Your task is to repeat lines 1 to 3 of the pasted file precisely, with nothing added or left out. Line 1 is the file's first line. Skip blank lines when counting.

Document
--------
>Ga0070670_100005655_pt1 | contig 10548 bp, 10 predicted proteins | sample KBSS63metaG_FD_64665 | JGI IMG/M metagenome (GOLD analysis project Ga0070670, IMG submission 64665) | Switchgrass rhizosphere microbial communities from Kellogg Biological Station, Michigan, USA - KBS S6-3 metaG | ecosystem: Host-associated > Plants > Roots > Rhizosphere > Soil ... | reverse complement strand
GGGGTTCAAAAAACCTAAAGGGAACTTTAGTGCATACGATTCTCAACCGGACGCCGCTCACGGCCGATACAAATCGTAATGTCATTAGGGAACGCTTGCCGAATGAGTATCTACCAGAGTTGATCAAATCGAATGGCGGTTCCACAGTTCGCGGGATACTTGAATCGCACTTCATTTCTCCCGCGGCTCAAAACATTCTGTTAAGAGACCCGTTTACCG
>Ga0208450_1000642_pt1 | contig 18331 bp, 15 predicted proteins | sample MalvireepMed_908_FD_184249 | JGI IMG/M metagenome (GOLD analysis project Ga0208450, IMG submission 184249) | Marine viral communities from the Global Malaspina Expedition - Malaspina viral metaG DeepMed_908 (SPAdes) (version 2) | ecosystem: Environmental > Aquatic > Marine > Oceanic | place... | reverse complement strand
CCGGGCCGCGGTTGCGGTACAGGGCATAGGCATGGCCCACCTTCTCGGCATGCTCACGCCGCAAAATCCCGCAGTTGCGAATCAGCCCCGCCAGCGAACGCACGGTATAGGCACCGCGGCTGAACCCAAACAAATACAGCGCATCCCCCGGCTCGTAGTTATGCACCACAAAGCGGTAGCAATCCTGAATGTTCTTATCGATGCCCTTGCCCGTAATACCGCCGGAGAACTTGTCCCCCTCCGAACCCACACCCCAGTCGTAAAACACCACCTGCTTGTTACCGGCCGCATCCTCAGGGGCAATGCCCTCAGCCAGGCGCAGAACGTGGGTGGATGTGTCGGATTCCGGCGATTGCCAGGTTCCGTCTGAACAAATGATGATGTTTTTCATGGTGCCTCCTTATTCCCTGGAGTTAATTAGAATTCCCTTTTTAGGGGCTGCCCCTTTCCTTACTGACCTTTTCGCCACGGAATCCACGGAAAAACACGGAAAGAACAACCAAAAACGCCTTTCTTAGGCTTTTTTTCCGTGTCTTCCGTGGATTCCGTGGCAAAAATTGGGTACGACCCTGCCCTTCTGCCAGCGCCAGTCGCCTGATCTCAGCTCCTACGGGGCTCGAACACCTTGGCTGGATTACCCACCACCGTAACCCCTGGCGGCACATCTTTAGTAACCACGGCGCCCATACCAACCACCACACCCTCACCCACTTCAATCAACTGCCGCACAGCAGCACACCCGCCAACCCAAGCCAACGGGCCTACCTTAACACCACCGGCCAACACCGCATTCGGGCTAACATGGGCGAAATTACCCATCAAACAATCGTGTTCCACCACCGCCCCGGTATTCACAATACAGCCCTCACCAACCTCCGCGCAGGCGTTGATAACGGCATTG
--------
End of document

>Ga0070670_100005655_pt1 | contig 10548 bp, 10 predicted proteins | sample KBSS63metaG_FD_64665 | JGI IMG/M metagenome (GOLD analysis project Ga0070670, IMG submission 64665) | Switchgrass rhizosphere microbial communities from Kellogg Biological Station, Michigan, USA - KBS S6-3 metaG | ecosystem: Host-associated > Plants > Roots > Rhizosphere > Soil ... | reverse complement strand
GGGGTTCAAAAAACCTAAAGGGAACTTTAGTGCATACGATTCTCAACCGGACGCCGCTCACGGCCGATACAAATCGTAATGTCATTAGGGAACGCTTGCCGAATGAGTATCTACCAGAGTTGATCAAATCGAATGGCGGTTCCACAGTTCGCGGGATACTTGAATCGCACTTCATTTCTCCCGCGGCTCAAAACATTCTGTTAAGAGACCCGTTTACCG
>Ga0208450_1000642_pt1 | contig 18331 bp, 15 predicted proteins | sample MalvireepMed_908_FD_184249 | JGI IMG/M metagenome (GOLD analysis project Ga0208450, IMG submission 184249) | Marine viral communities from the Global Malaspina Expedition - Malaspina viral metaG DeepMed_908 (SPAdes) (version 2) | ecosystem: Environmental > Aquatic > Marine > Oceanic | place... | reverse complement strand